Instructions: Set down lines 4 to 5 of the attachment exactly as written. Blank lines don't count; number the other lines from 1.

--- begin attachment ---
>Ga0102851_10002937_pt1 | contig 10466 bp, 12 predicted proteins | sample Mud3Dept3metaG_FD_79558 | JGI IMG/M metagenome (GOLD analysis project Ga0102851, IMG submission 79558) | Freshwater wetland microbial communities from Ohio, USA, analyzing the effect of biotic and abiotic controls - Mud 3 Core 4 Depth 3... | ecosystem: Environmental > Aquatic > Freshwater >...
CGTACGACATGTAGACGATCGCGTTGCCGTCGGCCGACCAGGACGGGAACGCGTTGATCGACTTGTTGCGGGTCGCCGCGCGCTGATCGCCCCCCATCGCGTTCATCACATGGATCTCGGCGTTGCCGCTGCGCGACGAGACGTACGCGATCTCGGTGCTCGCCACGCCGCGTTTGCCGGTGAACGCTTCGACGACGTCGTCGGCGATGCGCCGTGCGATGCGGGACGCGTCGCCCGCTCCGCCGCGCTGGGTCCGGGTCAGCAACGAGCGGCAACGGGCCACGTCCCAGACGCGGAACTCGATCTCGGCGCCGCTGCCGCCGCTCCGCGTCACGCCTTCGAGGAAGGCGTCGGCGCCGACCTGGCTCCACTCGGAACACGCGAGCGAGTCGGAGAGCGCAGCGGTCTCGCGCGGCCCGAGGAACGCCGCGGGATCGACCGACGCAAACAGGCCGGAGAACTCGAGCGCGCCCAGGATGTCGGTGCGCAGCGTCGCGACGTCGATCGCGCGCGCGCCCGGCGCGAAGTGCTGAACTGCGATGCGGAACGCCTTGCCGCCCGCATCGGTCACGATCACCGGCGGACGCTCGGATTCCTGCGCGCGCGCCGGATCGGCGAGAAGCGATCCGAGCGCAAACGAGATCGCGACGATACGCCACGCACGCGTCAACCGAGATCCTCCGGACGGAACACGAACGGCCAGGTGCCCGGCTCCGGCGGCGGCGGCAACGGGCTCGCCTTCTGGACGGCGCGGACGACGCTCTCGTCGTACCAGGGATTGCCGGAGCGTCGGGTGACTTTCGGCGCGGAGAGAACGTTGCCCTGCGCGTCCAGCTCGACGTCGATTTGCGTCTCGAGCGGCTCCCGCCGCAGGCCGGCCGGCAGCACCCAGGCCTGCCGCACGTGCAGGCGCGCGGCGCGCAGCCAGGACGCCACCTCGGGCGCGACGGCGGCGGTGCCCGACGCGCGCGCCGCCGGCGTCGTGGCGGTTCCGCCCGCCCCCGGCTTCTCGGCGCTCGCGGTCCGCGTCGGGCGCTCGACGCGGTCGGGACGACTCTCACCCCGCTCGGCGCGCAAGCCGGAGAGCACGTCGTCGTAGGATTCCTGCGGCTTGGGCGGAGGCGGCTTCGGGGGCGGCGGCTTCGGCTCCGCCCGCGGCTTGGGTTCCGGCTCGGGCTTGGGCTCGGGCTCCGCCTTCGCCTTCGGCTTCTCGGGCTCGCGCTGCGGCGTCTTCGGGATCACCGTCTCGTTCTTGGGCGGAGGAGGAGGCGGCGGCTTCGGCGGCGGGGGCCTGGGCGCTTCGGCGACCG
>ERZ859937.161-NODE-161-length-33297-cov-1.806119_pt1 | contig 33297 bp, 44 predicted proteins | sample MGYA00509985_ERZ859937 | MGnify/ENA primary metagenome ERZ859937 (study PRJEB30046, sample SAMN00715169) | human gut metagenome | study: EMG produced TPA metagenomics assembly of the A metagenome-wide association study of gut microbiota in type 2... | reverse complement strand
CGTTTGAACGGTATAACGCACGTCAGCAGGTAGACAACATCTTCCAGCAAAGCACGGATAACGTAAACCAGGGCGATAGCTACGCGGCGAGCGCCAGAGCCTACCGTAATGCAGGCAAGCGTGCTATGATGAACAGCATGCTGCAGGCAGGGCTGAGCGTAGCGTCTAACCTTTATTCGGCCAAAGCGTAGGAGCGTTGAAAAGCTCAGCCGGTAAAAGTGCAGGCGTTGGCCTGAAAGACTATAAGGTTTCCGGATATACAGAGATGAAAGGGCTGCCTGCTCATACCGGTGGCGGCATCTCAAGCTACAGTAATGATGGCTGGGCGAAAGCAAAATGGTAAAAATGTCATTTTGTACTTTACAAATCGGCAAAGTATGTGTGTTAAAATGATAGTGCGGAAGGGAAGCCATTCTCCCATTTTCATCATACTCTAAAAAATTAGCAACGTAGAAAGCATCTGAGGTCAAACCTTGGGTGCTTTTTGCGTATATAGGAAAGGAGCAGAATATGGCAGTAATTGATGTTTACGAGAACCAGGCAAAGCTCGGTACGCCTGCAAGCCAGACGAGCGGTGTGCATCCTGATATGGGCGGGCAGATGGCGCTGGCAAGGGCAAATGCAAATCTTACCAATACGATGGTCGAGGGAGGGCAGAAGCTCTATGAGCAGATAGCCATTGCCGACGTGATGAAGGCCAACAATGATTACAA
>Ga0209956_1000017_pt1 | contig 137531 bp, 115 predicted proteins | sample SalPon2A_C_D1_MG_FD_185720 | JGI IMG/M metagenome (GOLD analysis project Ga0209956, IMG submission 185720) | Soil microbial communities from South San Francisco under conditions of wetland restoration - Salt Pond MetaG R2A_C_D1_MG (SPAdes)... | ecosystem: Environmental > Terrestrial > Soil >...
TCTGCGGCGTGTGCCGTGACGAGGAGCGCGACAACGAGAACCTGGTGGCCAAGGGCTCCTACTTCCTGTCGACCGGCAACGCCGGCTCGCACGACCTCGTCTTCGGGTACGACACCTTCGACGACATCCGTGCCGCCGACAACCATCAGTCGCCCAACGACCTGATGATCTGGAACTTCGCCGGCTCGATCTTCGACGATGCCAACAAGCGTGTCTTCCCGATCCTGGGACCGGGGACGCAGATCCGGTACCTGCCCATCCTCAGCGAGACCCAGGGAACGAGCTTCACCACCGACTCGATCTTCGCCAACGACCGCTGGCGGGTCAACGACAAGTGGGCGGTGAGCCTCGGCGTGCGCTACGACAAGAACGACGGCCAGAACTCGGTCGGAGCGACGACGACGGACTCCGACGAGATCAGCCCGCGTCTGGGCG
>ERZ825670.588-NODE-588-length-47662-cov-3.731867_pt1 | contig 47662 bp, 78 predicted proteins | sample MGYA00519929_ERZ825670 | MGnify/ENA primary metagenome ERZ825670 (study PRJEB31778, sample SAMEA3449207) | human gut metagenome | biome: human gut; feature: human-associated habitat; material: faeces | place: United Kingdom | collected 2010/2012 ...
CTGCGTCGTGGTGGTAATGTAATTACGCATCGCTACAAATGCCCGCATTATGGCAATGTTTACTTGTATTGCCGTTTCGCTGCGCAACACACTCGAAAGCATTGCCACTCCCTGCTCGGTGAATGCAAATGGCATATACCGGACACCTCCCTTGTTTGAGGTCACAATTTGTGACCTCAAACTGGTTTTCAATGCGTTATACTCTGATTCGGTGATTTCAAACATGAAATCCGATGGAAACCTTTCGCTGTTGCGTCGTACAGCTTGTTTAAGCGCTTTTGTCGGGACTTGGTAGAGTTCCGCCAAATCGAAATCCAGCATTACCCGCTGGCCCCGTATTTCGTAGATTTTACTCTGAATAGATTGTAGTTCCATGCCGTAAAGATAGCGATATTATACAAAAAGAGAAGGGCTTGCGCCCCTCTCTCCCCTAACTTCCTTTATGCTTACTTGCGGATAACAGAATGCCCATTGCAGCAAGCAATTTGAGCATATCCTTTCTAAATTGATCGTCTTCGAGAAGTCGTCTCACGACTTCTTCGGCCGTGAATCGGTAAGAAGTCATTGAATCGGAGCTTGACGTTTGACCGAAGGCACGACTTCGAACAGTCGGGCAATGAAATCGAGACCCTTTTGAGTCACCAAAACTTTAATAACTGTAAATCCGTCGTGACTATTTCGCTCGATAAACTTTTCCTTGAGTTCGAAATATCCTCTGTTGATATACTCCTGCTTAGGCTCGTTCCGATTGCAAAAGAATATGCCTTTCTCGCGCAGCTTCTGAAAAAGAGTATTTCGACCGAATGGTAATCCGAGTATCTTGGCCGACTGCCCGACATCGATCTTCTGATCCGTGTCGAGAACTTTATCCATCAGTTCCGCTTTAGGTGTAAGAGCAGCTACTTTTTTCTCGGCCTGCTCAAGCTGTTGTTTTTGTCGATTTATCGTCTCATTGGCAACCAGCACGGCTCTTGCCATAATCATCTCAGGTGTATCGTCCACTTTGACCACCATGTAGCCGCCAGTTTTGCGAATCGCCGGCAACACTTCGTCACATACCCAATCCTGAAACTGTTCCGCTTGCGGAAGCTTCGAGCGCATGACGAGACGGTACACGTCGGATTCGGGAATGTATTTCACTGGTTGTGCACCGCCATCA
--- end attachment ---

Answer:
CGTTTGAACGGTATAACGCACGTCAGCAGGTAGACAACATCTTCCAGCAAAGCACGGATAACGTAAACCAGGGCGATAGCTACGCGGCGAGCGCCAGAGCCTACCGTAATGCAGGCAAGCGTGCTATGATGAACAGCATGCTGCAGGCAGGGCTGAGCGTAGCGTCTAACCTTTATTCGGCCAAAGCGTAGGAGCGTTGAAAAGCTCAGCCGGTAAAAGTGCAGGCGTTGGCCTGAAAGACTATAAGGTTTCCGGATATACAGAGATGAAAGGGCTGCCTGCTCATACCGGTGGCGGCATCTCAAGCTACAGTAATGATGGCTGGGCGAAAGCAAAATGGTAAAAATGTCATTTTGTACTTTACAAATCGGCAAAGTATGTGTGTTAAAATGATAGTGCGGAAGGGAAGCCATTCTCCCATTTTCATCATACTCTAAAAAATTAGCAACGTAGAAAGCATCTGAGGTCAAACCTTGGGTGCTTTTTGCGTATATAGGAAAGGAGCAGAATATGGCAGTAATTGATGTTTACGAGAACCAGGCAAAGCTCGGTACGCCTGCAAGCCAGACGAGCGGTGTGCATCCTGATATGGGCGGGCAGATGGCGCTGGCAAGGGCAAATGCAAATCTTACCAATACGATGGTCGAGGGAGGGCAGAAGCTCTATGAGCAGATAGCCATTGCCGACGTGATGAAGGCCAACAATGATTACAA
>Ga0209956_1000017_pt1 | contig 137531 bp, 115 predicted proteins | sample SalPon2A_C_D1_MG_FD_185720 | JGI IMG/M metagenome (GOLD analysis project Ga0209956, IMG submission 185720) | Soil microbial communities from South San Francisco under conditions of wetland restoration - Salt Pond MetaG R2A_C_D1_MG (SPAdes)... | ecosystem: Environmental > Terrestrial > Soil >...